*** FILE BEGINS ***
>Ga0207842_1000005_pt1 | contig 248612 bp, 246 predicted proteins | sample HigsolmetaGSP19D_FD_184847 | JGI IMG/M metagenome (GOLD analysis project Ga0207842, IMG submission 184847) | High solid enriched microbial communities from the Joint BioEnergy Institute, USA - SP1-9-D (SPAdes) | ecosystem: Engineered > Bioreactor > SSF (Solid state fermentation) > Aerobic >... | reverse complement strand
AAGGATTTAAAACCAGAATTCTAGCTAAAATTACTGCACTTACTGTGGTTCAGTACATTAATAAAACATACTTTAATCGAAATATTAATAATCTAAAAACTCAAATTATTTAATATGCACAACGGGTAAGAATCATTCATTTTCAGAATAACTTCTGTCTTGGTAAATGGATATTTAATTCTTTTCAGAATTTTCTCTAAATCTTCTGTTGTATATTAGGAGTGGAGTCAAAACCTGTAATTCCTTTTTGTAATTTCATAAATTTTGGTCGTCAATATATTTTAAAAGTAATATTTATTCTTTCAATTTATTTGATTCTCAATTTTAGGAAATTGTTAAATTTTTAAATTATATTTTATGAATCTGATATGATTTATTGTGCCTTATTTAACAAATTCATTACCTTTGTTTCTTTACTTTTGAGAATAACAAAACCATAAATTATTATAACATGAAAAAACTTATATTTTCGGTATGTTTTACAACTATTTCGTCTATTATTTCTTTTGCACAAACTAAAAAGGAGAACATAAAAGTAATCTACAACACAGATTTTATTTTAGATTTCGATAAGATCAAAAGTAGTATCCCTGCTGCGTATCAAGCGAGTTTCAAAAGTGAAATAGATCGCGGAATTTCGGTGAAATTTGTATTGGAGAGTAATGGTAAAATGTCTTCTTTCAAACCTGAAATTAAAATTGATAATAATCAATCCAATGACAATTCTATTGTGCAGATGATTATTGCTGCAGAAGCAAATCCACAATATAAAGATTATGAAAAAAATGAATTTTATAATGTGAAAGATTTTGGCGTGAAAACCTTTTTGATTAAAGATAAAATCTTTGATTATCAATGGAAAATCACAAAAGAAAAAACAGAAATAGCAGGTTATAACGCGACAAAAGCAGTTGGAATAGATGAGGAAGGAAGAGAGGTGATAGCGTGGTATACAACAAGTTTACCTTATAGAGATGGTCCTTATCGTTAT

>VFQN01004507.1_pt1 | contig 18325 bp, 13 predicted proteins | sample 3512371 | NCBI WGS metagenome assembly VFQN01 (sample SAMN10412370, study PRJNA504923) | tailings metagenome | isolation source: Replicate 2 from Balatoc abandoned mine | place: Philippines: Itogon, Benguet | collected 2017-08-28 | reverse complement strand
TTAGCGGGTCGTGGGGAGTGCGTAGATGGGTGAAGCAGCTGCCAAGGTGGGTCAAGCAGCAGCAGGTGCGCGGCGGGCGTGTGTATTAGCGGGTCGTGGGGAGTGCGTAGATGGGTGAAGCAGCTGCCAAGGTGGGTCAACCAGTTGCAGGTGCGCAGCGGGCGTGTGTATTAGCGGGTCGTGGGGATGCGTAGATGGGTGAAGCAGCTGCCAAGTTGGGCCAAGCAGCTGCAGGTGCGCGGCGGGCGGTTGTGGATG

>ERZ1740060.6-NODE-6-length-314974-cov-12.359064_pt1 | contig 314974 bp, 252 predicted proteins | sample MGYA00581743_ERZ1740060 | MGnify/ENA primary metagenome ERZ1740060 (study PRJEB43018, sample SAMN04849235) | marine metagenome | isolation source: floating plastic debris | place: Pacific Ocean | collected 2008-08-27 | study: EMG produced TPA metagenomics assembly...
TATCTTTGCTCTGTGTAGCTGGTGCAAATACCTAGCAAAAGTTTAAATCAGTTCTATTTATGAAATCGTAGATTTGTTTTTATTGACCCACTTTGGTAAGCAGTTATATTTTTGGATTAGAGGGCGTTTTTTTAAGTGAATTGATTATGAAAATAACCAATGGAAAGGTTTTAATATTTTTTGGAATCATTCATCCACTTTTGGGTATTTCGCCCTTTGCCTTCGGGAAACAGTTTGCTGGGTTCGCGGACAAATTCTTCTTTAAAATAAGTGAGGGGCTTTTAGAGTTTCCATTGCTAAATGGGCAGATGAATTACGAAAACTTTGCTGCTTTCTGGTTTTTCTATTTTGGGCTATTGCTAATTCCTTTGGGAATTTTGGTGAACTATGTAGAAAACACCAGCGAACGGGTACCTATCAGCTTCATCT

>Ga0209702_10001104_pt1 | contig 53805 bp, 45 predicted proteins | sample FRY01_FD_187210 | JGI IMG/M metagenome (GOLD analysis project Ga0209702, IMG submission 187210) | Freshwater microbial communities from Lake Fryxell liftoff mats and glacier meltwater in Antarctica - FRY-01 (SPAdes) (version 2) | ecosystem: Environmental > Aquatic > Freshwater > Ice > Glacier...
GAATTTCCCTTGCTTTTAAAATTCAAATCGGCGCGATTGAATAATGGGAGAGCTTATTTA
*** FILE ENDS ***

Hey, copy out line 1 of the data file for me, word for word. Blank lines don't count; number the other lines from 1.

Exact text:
>Ga0207842_1000005_pt1 | contig 248612 bp, 246 predicted proteins | sample HigsolmetaGSP19D_FD_184847 | JGI IMG/M metagenome (GOLD analysis project Ga0207842, IMG submission 184847) | High solid enriched microbial communities from the Joint BioEnergy Institute, USA - SP1-9-D (SPAdes) | ecosystem: Engineered > Bioreactor > SSF (Solid state fermentation) > Aerobic >... | reverse complement strand